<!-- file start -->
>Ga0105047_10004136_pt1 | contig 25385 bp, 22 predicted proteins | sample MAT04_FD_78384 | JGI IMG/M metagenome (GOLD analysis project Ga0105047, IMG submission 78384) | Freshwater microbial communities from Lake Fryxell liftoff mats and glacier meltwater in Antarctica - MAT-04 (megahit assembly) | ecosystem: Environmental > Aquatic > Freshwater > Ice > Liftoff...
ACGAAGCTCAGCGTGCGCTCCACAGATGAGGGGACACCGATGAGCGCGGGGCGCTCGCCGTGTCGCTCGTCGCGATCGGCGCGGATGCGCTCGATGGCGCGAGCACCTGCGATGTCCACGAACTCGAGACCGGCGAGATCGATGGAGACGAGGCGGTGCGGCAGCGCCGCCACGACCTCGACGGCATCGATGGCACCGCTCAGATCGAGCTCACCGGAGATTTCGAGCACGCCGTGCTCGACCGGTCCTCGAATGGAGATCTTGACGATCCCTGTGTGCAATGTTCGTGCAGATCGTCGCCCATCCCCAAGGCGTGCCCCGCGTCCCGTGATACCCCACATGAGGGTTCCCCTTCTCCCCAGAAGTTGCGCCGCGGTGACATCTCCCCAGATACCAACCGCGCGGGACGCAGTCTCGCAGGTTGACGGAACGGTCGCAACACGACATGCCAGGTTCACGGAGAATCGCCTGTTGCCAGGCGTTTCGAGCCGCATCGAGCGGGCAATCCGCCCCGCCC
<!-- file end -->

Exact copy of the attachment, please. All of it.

>Ga0105047_10004136_pt1 | contig 25385 bp, 22 predicted proteins | sample MAT04_FD_78384 | JGI IMG/M metagenome (GOLD analysis project Ga0105047, IMG submission 78384) | Freshwater microbial communities from Lake Fryxell liftoff mats and glacier meltwater in Antarctica - MAT-04 (megahit assembly) | ecosystem: Environmental > Aquatic > Freshwater > Ice > Liftoff...
ACGAAGCTCAGCGTGCGCTCCACAGATGAGGGGACACCGATGAGCGCGGGGCGCTCGCCGTGTCGCTCGTCGCGATCGGCGCGGATGCGCTCGATGGCGCGAGCACCTGCGATGTCCACGAACTCGAGACCGGCGAGATCGATGGAGACGAGGCGGTGCGGCAGCGCCGCCACGACCTCGACGGCATCGATGGCACCGCTCAGATCGAGCTCACCGGAGATTTCGAGCACGCCGTGCTCGACCGGTCCTCGAATGGAGATCTTGACGATCCCTGTGTGCAATGTTCGTGCAGATCGTCGCCCATCCCCAAGGCGTGCCCCGCGTCCCGTGATACCCCACATGAGGGTTCCCCTTCTCCCCAGAAGTTGCGCCGCGGTGACATCTCCCCAGATACCAACCGCGCGGGACGCAGTCTCGCAGGTTGACGGAACGGTCGCAACACGACATGCCAGGTTCACGGAGAATCGCCTGTTGCCAGGCGTTTCGAGCCGCATCGAGCGGGCAATCCGCCCCGCCC